The Solicitors Regulation Authority has indicated that it will appeal a tribunal decision concerning solicitors alleged to have overcharged clinical negligence clients. The Solicitors Disciplinary Tribunal confirmed this week that its order concerning Andrew Good and Danielle Park is now subject to appeal to the High Court by the SRA.

The tribunal said its order remains in force pending the High Court’s decision on the appeal.

Following a two-week hearing over the summer, the tribunal found it proven that Good caused his Hull firm Rapid Response to routinely overcharge by rendering bills of costs which were, and which he knew to be, ‘excessive and often grossly excessive’. It was found that Good’s conduct was likely to diminish the trust the public placed in him and the legal profession.

An allegation of dishonesty against Good, who founded the firm in 2003, was found not proven. He was fined £30,000.

It is not known at this stage whether the SRA is appealing the tribunal finding or the sanction, or both.

Park, a solicitor for six years and the manager of the firm’s costs department, was also charged with causing the firm to overcharge and with dishonesty. She denied all charges and the case was found not proven against her.

The SRA had submitted that the firm’s bills were excessive and often grossly excessive due to the hourly rates and success fees claimed.

A schedule of 151 cases, compiled by a company called Acumension Ltd, which acted for NHS Litigation Authority against the firm, showed 22 cases were billed at £400 per hour and 40 were billed at £250 per hour. Of the £6.5m claimed in costs by the firm, it recovered less than £1.5m.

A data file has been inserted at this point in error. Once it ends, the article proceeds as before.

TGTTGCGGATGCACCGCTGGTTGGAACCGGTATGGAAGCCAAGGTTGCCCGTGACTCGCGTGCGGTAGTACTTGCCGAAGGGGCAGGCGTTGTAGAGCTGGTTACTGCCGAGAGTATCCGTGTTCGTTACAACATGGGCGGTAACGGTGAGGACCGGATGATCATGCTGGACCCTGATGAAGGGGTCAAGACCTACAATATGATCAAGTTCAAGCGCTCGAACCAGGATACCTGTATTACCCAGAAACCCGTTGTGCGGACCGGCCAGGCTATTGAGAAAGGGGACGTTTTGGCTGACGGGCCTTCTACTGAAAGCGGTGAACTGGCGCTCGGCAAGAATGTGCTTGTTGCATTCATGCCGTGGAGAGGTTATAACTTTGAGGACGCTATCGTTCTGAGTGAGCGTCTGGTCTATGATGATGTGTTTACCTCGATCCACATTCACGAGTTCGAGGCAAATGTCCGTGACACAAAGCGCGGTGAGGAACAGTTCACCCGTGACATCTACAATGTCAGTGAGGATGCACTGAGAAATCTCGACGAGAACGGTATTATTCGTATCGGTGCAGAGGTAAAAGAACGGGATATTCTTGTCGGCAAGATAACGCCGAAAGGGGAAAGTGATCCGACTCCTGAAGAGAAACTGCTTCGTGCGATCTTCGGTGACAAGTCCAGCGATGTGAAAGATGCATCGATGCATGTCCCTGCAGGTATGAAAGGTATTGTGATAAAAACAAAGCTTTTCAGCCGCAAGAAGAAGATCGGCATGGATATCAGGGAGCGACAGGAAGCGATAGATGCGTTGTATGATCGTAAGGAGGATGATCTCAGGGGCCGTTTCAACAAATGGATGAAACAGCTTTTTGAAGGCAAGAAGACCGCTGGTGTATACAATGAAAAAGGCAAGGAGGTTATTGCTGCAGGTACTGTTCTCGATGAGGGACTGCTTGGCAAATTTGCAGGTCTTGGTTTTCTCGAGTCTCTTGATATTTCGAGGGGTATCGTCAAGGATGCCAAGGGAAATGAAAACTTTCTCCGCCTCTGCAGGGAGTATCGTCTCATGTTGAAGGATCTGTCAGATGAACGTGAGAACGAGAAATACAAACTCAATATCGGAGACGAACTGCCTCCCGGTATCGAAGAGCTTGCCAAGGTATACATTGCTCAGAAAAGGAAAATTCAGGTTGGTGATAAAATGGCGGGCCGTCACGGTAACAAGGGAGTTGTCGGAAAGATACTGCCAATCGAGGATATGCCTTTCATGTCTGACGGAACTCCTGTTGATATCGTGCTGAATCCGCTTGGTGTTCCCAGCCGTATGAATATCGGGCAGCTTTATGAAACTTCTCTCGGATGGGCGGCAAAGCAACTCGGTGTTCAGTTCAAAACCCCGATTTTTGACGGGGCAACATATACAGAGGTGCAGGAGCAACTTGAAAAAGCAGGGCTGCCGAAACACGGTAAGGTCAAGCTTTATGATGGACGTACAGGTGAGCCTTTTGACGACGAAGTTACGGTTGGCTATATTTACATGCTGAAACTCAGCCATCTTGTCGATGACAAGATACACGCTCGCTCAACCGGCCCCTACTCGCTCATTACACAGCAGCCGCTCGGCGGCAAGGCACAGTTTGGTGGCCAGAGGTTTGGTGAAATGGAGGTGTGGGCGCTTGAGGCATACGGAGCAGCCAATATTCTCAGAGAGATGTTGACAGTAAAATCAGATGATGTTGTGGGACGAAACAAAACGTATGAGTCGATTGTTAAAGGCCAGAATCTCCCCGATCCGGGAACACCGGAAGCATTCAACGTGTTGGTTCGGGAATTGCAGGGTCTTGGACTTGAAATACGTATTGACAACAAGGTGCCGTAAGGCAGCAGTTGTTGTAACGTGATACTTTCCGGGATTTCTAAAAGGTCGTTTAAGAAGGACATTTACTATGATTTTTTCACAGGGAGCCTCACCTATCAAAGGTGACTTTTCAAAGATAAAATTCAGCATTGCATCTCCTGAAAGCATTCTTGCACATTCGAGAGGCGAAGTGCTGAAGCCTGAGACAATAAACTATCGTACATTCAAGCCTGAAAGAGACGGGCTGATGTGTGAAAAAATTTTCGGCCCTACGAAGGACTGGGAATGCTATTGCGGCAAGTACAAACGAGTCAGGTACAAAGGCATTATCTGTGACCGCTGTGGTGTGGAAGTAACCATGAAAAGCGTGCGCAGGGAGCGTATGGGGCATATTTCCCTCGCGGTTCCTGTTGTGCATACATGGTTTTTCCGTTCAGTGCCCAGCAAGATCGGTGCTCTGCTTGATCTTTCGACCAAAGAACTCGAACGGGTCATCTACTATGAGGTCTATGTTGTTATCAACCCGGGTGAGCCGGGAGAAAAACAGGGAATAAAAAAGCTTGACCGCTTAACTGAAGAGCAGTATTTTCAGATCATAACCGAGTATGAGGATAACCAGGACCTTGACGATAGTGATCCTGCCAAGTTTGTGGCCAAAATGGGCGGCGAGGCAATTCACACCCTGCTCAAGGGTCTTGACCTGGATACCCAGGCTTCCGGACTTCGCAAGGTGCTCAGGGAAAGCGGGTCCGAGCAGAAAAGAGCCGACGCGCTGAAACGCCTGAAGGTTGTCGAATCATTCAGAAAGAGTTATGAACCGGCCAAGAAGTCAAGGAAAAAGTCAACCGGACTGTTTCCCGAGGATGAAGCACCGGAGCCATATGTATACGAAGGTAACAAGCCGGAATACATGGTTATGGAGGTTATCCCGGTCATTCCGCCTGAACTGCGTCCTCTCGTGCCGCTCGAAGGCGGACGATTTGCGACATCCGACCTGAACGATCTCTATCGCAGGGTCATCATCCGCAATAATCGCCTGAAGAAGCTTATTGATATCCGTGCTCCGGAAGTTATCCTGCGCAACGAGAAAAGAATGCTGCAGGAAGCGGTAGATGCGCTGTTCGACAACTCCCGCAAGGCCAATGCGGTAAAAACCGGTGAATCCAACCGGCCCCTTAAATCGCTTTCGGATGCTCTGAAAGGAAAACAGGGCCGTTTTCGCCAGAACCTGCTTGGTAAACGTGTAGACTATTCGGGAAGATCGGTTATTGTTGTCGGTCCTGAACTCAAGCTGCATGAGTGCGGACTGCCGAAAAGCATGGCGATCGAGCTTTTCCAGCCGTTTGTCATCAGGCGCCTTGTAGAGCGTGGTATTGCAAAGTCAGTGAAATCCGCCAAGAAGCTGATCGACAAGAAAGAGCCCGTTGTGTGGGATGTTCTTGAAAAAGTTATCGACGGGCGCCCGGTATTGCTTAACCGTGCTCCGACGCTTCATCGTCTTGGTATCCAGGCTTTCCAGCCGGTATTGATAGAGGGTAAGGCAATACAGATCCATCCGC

Good submitted that there was ‘significant doubt’ as to whether a 100% success fee could be deemed excessive and that it was lawful for the success fee to be charged at the agreed rate in any bill. He argued that the tribunal could not be satisfied that bills deemed excessive were ‘routinely’ rendered and said the sample of cases relied upon from Acumension was too low to provide a reliable picture. Given these matters, he submitted that the tribunal could not be sure that any overcharging (even if the tribunal found there had been overcharging) amounted to misconduct.

Park had submitted that criticisms levelled at her, namely that she failed to act quickly and robustly enough, were not enough to amount to professional misconduct. She had no experience of clinical negligence work, had been over-promoted and did not have the authority to set the rates.

Even if the SRA sought to show she failed to take action, the allegation was that she caused excessive bills to be rendered, and Park submitted that this could not be proved.